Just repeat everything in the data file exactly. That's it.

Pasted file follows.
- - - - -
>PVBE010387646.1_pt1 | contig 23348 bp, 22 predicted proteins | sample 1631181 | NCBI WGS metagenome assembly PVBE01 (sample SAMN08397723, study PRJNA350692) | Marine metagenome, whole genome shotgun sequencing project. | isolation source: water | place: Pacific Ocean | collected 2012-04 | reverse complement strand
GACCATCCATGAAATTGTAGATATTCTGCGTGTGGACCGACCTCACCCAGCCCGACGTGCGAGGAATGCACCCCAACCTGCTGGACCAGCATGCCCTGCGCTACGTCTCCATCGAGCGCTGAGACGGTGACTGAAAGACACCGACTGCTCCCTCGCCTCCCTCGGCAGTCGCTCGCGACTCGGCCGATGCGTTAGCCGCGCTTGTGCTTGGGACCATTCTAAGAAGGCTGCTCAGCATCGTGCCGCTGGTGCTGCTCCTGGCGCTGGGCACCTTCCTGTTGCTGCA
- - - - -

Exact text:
>PVBE010387646.1_pt1 | contig 23348 bp, 22 predicted proteins | sample 1631181 | NCBI WGS metagenome assembly PVBE01 (sample SAMN08397723, study PRJNA350692) | Marine metagenome, whole genome shotgun sequencing project. | isolation source: water | place: Pacific Ocean | collected 2012-04 | reverse complement strand
GACCATCCATGAAATTGTAGATATTCTGCGTGTGGACCGACCTCACCCAGCCCGACGTGCGAGGAATGCACCCCAACCTGCTGGACCAGCATGCCCTGCGCTACGTCTCCATCGAGCGCTGAGACGGTGACTGAAAGACACCGACTGCTCCCTCGCCTCCCTCGGCAGTCGCTCGCGACTCGGCCGATGCGTTAGCCGCGCTTGTGCTTGGGACCATTCTAAGAAGGCTGCTCAGCATCGTGCCGCTGGTGCTGCTCCTGGCGCTGGGCACCTTCCTGTTGCTGCA